By ANGELA DAWSON
Front Row Features
HOLLYWOOD—Miles Teller, whose memorable turn as a budding drummer who suffers under a cruel and demanding instructor in 2014’s “Whiplash,” stars in two new films in which he plays unsung everyday heroes risking their lives in service to their community— “Only the Brave” and “Thank You for Your Service.”
In “Only the Brave,” in which he co-stars with Josh Brolin, he plays a member of an elite firefighting crew known as the Granite Mountain Hotshots. All but one member of the firefighting crew was killed in 2013 during an Arizona wildfire. Teller plays real life former firefighter Brendan McDonough, who finds a brotherhood among these brave men who risk their lives to save people and their homes.
In “Thank You for Your Service,” Teller plays an Army sergeant who returns home from combat deployment in Iraq a changed man. The character also is based on a real person. Though physically fine, Sgt. Adam Schumann fights the inner demons that haunt him from the brutalities of war. Based on war journalist David Finkel’s book of the same name, the drama delves into Schumann’s readjustment into civilian life, and his struggle to secure psychological counseling for himself and fellow soldiers that are suffering from post-traumatic stress disorder (PTSD). Amy Schumer, in a rare dramatic turn, plays a war widow that Schumann has difficulty facing. The film is written and directed by Jason Hall, who previously wrote the acclaimed Clint Eastwood-directed “American Sniper.”
Thirty-year-old Teller has come a long way since he appeared in his first feature film, 2010’s “Rabbit Hole,” opposite Oscar winner Nicole Kidman. Aside from a few departures into fantasy fare (the “Divergent” series, “Fantastic Four”), Teller is more often drawn to roles in which he plays ordinary, working-class guys. Newly engaged to model Keleigh Sperry, the workhorse actor spoke about his two new films, both of which required him to go through “boot camp” training to help make his characters seem authentic, getting feedback from vets to the post-war film and what’s ahead.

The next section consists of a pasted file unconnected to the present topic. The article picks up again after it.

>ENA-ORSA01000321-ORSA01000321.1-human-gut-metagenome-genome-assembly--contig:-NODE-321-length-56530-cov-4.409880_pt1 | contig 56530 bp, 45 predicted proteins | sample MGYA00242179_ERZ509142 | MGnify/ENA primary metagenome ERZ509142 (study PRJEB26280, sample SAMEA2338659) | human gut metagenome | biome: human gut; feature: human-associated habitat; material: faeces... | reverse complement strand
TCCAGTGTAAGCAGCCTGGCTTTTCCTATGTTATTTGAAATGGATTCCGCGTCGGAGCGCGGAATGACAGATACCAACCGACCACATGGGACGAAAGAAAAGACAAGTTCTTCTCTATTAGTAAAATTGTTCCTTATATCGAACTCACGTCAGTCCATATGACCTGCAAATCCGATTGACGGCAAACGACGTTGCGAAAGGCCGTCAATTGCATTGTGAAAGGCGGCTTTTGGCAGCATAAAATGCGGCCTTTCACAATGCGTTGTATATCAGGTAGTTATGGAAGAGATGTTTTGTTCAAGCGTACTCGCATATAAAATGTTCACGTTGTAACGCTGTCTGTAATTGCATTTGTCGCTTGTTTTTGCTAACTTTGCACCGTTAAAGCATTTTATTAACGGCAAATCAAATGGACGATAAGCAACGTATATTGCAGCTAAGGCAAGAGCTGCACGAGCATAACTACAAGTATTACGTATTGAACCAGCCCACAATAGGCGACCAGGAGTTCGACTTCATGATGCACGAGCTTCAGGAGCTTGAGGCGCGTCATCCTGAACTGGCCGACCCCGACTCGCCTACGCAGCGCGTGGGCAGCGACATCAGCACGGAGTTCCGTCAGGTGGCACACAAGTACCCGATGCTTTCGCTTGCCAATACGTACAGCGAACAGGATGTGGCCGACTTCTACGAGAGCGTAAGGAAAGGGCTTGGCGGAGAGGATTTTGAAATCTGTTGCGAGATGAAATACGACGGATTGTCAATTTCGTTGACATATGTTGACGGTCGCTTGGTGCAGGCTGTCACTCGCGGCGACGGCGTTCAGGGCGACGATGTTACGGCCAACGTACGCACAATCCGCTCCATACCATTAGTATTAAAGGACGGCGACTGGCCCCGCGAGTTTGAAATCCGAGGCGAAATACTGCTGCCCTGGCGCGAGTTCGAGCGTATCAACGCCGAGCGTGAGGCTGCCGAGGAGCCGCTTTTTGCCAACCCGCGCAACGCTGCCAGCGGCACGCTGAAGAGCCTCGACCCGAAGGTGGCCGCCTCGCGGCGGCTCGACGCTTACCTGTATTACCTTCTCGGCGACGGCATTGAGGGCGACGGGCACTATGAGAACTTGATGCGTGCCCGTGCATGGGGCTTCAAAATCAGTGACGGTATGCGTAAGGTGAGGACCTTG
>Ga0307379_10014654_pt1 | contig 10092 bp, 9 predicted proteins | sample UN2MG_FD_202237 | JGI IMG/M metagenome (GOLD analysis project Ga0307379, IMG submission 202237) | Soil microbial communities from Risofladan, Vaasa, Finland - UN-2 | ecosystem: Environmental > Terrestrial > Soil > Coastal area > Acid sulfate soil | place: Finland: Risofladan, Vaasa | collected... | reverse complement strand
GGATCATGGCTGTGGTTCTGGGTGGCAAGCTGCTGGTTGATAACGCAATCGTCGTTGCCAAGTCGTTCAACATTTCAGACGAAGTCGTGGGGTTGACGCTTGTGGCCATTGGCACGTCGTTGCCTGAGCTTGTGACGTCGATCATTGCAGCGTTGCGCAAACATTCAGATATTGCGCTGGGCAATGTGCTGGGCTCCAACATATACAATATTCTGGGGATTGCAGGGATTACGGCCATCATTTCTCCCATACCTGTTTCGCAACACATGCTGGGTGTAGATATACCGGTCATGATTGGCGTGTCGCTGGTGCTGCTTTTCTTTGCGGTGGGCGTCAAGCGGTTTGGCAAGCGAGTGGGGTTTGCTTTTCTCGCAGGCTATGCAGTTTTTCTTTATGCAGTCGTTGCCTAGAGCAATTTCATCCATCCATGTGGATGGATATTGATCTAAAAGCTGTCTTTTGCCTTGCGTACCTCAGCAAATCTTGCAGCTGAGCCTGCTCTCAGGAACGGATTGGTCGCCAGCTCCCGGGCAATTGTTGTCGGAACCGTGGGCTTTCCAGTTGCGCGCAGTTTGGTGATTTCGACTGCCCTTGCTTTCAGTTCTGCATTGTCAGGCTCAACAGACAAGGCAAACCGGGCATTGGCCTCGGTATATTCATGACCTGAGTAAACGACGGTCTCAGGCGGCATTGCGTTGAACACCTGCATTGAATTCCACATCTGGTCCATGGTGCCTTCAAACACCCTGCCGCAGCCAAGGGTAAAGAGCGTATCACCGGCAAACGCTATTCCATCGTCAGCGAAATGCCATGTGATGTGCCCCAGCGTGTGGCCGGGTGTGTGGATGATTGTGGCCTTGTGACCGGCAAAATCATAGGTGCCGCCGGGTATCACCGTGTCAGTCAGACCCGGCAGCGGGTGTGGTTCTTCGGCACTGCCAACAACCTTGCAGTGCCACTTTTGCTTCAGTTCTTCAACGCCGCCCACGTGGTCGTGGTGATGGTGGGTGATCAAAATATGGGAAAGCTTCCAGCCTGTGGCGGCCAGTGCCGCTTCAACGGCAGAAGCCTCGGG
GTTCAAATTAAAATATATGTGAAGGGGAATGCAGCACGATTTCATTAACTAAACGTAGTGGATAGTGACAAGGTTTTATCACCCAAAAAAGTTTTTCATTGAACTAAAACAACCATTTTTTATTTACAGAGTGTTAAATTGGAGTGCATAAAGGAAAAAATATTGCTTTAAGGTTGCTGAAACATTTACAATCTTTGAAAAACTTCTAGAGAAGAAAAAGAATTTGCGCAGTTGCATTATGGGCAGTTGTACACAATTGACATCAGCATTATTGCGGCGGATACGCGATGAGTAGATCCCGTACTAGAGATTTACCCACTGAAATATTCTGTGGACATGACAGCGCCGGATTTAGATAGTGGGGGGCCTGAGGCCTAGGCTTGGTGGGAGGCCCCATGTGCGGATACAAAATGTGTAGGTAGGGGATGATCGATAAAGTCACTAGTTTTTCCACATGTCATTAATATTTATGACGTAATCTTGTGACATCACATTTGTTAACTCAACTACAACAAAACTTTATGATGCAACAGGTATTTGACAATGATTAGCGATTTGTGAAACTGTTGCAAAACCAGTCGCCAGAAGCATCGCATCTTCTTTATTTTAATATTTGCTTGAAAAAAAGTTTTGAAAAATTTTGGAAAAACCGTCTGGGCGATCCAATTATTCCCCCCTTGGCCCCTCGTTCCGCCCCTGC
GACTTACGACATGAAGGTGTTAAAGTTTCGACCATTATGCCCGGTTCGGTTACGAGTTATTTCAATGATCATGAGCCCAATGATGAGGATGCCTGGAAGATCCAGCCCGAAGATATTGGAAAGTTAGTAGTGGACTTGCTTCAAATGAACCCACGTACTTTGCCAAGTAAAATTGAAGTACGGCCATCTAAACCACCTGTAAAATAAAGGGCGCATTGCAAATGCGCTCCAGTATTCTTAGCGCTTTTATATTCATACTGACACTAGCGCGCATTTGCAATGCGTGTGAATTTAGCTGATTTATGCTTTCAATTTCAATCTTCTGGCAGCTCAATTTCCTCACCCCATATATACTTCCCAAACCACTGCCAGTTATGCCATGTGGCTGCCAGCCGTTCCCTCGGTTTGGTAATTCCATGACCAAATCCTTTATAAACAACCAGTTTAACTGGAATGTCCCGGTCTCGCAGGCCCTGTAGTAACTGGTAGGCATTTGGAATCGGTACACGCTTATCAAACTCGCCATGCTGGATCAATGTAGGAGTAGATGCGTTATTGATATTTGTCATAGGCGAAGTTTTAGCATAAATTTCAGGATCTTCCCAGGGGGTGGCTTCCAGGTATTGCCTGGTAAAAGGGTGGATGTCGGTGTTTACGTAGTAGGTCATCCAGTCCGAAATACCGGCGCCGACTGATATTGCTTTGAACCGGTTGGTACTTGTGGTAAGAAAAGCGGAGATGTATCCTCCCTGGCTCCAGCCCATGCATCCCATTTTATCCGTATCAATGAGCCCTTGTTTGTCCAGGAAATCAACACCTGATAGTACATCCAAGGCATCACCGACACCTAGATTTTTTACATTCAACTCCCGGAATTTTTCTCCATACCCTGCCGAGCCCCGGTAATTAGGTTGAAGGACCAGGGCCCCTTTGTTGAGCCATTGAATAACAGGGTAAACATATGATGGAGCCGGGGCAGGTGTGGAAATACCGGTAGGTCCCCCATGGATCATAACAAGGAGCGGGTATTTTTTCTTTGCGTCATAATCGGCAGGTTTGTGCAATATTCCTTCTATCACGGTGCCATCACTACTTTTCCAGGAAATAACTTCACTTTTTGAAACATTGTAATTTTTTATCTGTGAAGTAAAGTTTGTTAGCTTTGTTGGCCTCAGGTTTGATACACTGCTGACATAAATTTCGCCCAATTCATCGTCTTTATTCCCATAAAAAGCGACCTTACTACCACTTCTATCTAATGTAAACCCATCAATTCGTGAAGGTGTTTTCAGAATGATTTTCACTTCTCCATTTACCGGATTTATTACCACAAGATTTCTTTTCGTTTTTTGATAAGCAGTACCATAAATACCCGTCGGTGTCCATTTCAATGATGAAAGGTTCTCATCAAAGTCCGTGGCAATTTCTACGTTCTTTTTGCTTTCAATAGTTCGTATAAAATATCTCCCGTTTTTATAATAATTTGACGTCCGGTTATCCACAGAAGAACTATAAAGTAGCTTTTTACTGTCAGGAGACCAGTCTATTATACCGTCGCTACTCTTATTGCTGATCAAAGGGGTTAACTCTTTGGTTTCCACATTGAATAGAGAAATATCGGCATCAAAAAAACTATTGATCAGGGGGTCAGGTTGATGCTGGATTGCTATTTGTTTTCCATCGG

Q: You have two films coming out in which you play extraordinary everyday heroes: “Thank You For Your Service” and “Only the Brave.” Which did you shoot first?
Teller: I did (“Thank You For Your Service”) first. Once I finished “Thank You For Your Service,” I had about five weeks before I was on set for this.
Q: Were you researching for this while on that shoot?
Teller: No, and that was the tricky thing because it was about two weeks before I was going down for “Thank You For Your Service,” and that’s when I met with Jason (Hall, the writer/director) and I read the script. I said, “Aw man, this is really good. When are you guys starting?” And he said, “This day,” and I was like, “That’s like a month after I finish.” I knew what “Thank You for Your Service” was going to take out of me. That was a really intense experience. There’s just a lot in there. You’re playing a sergeant. You have all the emotional internal stuff, but also physically and externally representing somebody, a ranking officer in the military is something I knew it would be very heavily scrutinizing. Rightfully so, because I know the amount of pride these guys have for that job.
Q: Do you know guys who have been deployed to Iraq or Afghanistan?
Teller: Yeah, a lot of my friends. I grew up in a pretty small town in Florida and it was a fairly heavily recruited military town, so yeah a lot of my friends are active in the military.
Q: Did you have the ROTC on campus while you were in school?
Teller: Oh, yeah. But a lot of my buddies weren’t even in ROTC, but they ended up joining the military.
Q: Obviously, this film is about the guys that come home and they’re damaged, whether the wounds are physical or mental. Did you go to a VA hospital for research? You said you know some of these guys, but was there additional research material that you looked at to help you with this role?